Amazon’s Instant Video service lets you stream movies and TV shows to devices including smartphones, tablets, computers, and TVs. In order to watch on a TV though, you’ll need a smart TV that supports Amazon Instant Video or a TV box like a Roku or Amazon Fire TV.

The list of supported hardware used to include devices running Google TV software. But Amazon is pulling the plug on Google TV support on September 14th. It seems like the company is also discontinuing support for a number of older smart TVs including some models from Samsung and LG.


This isn’t a huge shock: Google TV is kind of dead as a platform. These days Google is pushing Android TV instead.

But Amazon doesn’t offer an app for Android TV. Maybe that’s not surprising either: Google TV was never immensely popular and there are currently only a handful of devices running Android TV software, including the Google Nexus Player and NVIDIA Shield console.

A cynic might suggest Amazon wants customers to buy Amazon Fire TV or Fire TV Stick devices so that the company has more control over its own video streaming service (and the ability to take a cut of revenue from any third-party apps you purchase while using a Fire TV device).

But arguably it also doesn’t make sense for Amazon to continue to support unpopular platforms at a time when there are other platforms used by more people.

Still, it’s one reason why I’m a proponent of avoiding Smart TVs and using smart TV boxes instead. Why spend extra money to buy a TV with features that might not even work in a few years when you could buy a $30 – $100 box that you can plug into your TV which will probably offer more functionality… and which will certainly be cheaper to replace if and when it becomes obsolete than the TV itself?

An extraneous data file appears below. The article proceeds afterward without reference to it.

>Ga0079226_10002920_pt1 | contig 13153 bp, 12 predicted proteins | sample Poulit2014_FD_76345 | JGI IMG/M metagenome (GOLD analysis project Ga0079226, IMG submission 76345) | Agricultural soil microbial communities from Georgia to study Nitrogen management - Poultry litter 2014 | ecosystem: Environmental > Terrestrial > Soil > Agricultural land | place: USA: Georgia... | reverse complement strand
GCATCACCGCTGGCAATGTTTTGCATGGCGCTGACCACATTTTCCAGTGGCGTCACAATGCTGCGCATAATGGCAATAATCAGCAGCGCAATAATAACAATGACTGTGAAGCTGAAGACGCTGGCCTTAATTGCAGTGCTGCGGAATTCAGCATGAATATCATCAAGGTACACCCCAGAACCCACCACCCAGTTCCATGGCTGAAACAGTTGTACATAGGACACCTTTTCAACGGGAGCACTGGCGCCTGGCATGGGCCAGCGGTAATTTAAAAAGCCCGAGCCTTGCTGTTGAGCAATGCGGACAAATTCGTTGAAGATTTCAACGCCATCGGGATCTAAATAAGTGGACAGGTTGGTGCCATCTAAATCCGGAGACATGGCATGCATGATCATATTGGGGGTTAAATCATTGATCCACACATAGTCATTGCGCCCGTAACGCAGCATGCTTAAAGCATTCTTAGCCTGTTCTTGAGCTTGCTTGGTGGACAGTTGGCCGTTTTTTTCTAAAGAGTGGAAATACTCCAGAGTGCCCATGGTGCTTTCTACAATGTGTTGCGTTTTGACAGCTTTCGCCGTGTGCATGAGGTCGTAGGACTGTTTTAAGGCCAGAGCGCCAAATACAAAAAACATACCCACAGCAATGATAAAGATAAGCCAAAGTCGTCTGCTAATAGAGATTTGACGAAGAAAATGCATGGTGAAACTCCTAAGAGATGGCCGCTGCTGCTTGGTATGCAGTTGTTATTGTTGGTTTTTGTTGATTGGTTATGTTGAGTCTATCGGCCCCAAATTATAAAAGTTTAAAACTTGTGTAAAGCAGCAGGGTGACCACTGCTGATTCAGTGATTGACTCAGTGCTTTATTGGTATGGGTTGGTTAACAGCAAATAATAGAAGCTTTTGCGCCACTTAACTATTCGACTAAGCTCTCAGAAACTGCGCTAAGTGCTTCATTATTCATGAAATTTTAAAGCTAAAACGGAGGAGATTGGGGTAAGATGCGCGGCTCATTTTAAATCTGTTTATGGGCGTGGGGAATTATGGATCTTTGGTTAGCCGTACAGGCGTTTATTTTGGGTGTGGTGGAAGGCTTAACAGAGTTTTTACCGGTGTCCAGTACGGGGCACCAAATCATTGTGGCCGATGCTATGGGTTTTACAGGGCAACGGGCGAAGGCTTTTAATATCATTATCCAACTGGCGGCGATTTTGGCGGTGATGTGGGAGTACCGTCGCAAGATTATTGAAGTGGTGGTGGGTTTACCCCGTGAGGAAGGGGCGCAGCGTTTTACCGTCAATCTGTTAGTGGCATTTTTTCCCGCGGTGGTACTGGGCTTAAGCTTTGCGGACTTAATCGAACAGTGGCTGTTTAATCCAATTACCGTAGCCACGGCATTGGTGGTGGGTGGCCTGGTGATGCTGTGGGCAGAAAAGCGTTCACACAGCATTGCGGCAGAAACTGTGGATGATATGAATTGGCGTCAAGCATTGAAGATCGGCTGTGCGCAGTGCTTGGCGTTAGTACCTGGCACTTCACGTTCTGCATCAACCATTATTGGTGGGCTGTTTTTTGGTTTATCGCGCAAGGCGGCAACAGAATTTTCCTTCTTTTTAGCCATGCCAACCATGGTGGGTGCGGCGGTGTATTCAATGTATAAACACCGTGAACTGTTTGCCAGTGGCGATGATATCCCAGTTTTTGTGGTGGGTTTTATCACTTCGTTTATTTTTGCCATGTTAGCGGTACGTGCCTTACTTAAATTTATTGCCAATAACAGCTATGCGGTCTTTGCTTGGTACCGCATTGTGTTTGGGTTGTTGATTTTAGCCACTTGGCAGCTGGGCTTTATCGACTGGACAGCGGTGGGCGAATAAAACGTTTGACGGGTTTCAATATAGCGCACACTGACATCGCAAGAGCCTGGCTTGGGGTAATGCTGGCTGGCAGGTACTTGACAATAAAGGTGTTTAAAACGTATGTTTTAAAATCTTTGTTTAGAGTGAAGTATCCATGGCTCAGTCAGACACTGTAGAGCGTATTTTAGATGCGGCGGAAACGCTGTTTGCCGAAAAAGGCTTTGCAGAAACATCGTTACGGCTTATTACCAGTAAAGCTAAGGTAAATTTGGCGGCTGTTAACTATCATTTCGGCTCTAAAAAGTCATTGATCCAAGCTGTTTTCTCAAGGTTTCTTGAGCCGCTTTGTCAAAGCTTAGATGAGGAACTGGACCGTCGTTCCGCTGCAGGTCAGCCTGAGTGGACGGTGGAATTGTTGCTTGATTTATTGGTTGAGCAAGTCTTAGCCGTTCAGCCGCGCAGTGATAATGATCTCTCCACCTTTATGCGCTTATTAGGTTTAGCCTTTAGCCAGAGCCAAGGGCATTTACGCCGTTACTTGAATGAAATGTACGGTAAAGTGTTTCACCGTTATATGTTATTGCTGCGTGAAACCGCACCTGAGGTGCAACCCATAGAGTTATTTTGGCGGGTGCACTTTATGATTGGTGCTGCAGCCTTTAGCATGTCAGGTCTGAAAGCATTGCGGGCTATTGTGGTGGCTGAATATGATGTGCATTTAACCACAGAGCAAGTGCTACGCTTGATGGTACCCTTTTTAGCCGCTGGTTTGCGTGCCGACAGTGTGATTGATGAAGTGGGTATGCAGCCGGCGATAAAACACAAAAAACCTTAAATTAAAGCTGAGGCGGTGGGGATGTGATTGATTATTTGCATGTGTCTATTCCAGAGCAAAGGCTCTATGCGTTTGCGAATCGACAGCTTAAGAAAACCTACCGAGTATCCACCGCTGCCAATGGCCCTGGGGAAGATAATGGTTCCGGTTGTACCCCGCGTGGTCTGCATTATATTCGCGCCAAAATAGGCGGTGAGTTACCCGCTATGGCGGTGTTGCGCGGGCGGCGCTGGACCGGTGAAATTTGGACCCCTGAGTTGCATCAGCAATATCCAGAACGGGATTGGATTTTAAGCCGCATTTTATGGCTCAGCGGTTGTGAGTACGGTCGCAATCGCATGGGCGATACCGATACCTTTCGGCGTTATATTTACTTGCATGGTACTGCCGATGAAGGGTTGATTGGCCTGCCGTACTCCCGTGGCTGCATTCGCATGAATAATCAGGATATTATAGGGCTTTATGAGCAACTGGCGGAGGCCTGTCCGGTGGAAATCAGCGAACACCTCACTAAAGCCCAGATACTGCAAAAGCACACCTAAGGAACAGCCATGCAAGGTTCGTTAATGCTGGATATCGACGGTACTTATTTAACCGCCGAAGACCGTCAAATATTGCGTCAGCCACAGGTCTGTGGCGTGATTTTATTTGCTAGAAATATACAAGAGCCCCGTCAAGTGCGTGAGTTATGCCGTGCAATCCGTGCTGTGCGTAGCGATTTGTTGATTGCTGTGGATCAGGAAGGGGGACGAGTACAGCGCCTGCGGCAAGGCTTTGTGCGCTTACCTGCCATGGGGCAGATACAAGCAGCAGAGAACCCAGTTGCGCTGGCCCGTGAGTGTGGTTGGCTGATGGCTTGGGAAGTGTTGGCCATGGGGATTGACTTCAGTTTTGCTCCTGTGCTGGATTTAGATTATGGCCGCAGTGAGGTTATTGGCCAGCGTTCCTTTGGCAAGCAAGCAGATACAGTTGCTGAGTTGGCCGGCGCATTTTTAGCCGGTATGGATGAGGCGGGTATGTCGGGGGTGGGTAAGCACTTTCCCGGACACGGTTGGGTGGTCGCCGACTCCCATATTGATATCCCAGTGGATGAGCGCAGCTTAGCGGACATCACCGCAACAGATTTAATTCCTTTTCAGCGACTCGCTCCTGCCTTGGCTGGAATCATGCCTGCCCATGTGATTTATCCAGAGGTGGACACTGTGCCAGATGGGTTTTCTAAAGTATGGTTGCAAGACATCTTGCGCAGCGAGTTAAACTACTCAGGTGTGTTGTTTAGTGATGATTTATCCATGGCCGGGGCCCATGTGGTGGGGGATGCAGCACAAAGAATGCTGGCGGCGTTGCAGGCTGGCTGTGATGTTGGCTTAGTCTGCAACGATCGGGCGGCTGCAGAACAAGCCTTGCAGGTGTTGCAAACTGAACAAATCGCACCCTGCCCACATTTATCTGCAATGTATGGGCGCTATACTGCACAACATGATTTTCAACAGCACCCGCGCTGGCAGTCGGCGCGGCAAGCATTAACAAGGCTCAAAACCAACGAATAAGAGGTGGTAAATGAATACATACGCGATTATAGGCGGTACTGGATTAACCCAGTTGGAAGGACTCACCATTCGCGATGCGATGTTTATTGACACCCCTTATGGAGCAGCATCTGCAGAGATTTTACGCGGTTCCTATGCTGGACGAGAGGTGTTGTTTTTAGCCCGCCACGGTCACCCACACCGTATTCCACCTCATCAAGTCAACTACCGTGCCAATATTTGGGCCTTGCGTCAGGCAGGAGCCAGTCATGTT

Incidentally, the Amazon Fire TV is actually out of stock at the moment… which could mean that a new model is on the way. The Fire TV stick is still available for $39, although there’s reason to suspect that a second-gen model of the Stick is also on the way.

via Android Police


Support Liliputing

Liliputing's primary sources of revenue are advertising and affiliate links (if you click the "Shop" button at the top of the page and buy something on Amazon, for example, we'll get a small commission).

But there are several ways you can support the site directly even if you're using an ad blocker* and hate online shopping.

Contribute to our Patreon campaign


Contribute via PayPal

* If you are using an ad blocker like uBlock Origin and seeing a pop-up message at the bottom of the screen, we have a guide that may help you disable it.

Subscribe to Liliputing via Email

Enter your email address to subscribe to this blog and receive notifications of new posts by email.

Join 9,500 other subscribers

18 replies on “Amazon pulls the plug on Instant Video for Google TV, older smart TV sets”

  1. super annoying. the sad thing is putting the smarts in the TV is way better than in a separate box from a number of stand points. you have one less device, less clutter, fewer cords, and only need one remote. My kingdom for one remote that actually works (don’t get me started on the universal remotes).

    i’m not excited about a voice device or other trying to run my tv. It will stop working some night when all i want to do is watch tv. and then i’ll spend 20 min being “tech guy”. the number of times i’ve cursed my roku because instead of watching tv i had to “re-pair” the remote is insane. I was about to dump all my tv’s and get smart tv’s. and now this bullshit.

    why the tv manufacturers can’t make their software upgradeable will unfortunately be the demise of smart tv’s. the people who make TV’s are dumb. Sadly us people who buy TV are the ones who lose.

  2. Amazon instant video sucks anyway… they push paid content. And lets not forget that Amazon fire is running android with a custom skin… don’t piss of google too much.

  3. Funny. Netflix doesn’t seem to have any trouble at all supporting my “obsolete” LG smart tv and my LG smart blu-ray.

    Very annoying of “prime”.

    You must ask yourself how long your Fire devices will continue to be supported. At least they’re cheaper.